Wednesday, September 1, 2010

on reading lousy novels

on the advice of my chiropractor I've stopped reading while walking so I'm not reading as much as I used to. (like most people, I read with my head at an angle, which elongates my neck and puts extra pressure on my spine and the muscles under my scapula.) I'm pitifully behind in my new yorker, atlantic and harper's reading; but I decided yesterday to take a day for reading nothing but something junky, and I had just the thing.

the corpse in oozak's pond by charlotte macleod is not a bad novel but it is obviously quickly written and not edited much. it may have had a cursory revision after being accepted for publication as most words are spelled right. but I was around and reading mystery novels in 1987, the corpse's publication date, and don't remember anyone in my hearing using ejaculations like "gad!" or elisions like "m'well" or phrases like "how the flaming perdition do I know!"

there's not much point to complaining about it since it's a tea cozy and follows the dictates of the usual cozies: eccentric investigator--dr peter shandy here, veteran of other mysteries--eccentric suspects--the whole extended buggins clan whose pater familias founded the rural vermont agricultural college shandy teaches at--barely competent although sometimes surprising local police--ottermole who's often shandy's watson--and an eccentrically introduced murder victim which conveniently floats to the top of the swiftly thawing titular pond during the local version of groundhog's day. also, people often talk in expostion.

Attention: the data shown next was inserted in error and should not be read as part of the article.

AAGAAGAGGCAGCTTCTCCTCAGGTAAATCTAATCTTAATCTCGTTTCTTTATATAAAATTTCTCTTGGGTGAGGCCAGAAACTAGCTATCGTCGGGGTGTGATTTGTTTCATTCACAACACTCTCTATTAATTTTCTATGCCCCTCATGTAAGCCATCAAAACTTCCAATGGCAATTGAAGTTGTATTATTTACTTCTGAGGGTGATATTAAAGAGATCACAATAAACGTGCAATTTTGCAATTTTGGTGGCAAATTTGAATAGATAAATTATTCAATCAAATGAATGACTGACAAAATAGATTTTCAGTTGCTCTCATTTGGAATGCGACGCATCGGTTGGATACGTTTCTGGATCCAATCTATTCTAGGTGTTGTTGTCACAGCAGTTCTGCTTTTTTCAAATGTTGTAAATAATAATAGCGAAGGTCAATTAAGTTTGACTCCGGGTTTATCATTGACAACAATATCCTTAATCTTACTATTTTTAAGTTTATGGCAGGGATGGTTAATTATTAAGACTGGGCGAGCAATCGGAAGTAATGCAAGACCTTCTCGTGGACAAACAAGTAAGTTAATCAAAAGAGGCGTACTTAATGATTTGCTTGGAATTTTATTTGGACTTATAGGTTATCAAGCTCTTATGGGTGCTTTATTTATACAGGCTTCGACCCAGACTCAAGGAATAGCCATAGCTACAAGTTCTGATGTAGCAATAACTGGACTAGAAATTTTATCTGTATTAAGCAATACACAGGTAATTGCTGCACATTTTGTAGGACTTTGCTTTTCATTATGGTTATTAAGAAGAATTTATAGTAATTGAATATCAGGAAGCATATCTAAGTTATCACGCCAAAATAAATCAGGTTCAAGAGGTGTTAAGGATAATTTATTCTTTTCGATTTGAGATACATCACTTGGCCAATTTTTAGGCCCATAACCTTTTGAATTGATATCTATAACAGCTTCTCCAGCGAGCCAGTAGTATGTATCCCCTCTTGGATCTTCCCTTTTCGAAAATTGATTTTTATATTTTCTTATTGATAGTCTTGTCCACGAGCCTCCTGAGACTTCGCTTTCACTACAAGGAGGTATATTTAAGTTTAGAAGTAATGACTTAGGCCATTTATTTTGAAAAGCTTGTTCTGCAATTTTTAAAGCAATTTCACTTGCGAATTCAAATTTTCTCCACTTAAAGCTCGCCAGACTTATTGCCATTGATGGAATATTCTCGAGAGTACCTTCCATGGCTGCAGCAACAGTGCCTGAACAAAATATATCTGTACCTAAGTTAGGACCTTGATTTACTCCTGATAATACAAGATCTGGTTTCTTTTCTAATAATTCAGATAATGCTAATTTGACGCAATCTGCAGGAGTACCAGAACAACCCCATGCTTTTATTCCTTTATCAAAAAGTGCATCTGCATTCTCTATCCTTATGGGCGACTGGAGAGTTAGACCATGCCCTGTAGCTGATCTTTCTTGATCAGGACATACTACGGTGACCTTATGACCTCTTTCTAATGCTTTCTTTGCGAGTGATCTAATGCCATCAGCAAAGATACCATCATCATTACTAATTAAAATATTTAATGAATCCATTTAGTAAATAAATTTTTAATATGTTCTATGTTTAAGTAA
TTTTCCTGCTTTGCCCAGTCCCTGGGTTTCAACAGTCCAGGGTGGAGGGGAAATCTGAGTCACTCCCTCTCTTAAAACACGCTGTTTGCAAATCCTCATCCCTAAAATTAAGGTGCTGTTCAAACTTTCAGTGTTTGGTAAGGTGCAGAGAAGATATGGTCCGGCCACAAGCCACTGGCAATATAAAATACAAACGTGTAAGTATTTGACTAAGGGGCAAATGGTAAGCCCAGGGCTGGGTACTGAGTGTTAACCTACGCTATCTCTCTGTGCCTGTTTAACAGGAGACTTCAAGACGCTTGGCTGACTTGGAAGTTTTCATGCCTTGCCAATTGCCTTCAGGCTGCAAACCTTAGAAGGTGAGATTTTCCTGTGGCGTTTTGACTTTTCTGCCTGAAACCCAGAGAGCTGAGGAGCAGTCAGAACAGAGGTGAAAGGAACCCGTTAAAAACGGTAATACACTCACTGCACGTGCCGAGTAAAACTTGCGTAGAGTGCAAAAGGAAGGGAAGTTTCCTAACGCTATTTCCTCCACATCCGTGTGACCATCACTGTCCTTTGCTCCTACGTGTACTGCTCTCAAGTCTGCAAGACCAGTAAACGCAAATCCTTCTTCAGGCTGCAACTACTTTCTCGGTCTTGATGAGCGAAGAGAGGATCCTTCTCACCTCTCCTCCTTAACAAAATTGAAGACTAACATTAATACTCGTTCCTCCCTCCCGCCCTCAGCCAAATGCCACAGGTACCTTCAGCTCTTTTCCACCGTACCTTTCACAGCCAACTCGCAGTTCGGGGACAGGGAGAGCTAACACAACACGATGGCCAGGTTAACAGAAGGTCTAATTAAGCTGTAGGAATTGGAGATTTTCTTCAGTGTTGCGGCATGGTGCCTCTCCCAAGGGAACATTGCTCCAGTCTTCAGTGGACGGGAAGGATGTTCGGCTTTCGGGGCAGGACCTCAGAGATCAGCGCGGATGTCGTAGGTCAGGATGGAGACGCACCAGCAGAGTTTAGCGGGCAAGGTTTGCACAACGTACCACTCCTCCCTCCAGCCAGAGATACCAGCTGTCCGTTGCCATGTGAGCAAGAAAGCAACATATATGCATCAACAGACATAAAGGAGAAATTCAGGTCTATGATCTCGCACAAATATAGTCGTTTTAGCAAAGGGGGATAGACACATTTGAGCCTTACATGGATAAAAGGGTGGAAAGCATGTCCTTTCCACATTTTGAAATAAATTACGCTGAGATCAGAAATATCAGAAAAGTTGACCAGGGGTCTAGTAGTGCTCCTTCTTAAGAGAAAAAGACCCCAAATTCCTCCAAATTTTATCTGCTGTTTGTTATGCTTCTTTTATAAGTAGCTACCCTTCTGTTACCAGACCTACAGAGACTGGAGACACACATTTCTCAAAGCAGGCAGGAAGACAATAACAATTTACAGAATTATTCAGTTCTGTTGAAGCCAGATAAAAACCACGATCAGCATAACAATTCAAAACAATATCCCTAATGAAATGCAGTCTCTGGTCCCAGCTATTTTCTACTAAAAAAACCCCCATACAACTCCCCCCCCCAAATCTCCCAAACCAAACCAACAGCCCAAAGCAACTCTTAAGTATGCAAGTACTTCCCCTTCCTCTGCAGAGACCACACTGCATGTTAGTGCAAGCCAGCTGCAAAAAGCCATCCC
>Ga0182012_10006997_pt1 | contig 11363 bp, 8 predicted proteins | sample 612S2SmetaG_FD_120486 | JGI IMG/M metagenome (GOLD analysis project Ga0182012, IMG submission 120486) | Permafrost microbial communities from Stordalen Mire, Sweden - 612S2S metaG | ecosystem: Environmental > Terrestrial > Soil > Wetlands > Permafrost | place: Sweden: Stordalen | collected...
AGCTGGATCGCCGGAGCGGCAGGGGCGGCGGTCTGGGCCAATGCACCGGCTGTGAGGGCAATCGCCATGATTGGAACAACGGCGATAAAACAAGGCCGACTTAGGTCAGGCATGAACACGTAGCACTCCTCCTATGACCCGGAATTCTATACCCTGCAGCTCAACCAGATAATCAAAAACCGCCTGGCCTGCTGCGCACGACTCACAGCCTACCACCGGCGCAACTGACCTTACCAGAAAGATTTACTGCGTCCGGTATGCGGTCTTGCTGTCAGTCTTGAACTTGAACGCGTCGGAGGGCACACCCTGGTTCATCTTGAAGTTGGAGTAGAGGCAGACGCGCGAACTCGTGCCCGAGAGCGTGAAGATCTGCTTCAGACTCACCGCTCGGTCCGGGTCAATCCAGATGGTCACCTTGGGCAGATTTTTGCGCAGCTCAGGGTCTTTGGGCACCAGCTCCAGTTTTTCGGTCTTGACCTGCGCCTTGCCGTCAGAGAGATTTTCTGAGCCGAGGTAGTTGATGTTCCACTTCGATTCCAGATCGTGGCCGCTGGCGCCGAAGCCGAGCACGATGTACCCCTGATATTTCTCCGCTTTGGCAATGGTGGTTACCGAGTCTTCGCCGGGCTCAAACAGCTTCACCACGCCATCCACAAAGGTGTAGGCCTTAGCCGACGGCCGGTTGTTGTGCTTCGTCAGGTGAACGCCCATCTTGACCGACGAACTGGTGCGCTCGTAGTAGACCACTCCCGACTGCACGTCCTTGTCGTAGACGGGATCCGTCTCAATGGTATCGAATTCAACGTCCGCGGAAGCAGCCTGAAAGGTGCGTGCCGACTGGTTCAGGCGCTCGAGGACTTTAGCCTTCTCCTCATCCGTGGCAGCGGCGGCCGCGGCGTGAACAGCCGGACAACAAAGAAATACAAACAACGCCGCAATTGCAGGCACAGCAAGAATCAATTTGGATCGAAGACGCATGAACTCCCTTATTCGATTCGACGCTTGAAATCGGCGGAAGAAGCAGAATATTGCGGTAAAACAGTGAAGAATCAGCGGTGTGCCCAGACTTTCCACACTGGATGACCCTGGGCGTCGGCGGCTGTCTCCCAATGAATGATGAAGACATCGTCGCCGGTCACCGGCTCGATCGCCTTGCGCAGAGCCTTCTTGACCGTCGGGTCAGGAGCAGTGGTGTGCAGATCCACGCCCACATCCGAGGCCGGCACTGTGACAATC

recently I had a diatribe against the tendency of campus novels to bear no relation to real student or faculty experiences and any hopes I may have had that an agricultural college might resemble a tech school were dashed by the following. you must keep in mind this description starts on page 104 of a 214 page novel and constitutes the only mention in the book of anyone actually being in a classroom:

"shandy had classes the next morning...he found his students restive, as students often were, but not usually in professor shandy's classes. while he endeavored to alert them to the secret, evil work of the nematode, they demanded to hear about the secret, evil work of the fiend who'd dumped a corpse into the midst of their groundhog days revels, and was it true the demised had been wearing balaclava buggins's sunday suit?

"professor shandy assured them that the sacred relic was safe in its glass case in the buggins room and that if they expected to pass his course, they'd better keep their minds on the nematode. thenceforth they tried, but it was uphill work for them--and for him...

"gripped by the sophoclean implications of swope's bronchitic epiphany, professor shandy was able to put such pathos into his delivery that he at last succeeded in capturing his students' full and undivided attention. sweeping them on from spider mites to cutworms, he soared to dramatic heights that had every student scribbling in his or her notebook with the concentrated zeal of a locust attacking a turnip green. they left his classroom shaken and trembling but uplifted and fired with a new dedication to the biological control of insect pests. shandy mopped his brow and asked himself, 'where do I go from here?'"

note also the tendency of books like this to have characters with cutesy names like "balaclava buggins"and his distant descendents marietta woozle and grace porble. is it any wonder we allowed ronald reagan to be reelected, AIDS to run rampent, iran-contra to be brought to our attention and then dropped like a hot potato, and responsibility for the exxon valdez spill to just ooze away when this was the type of thing we were reading and writing?

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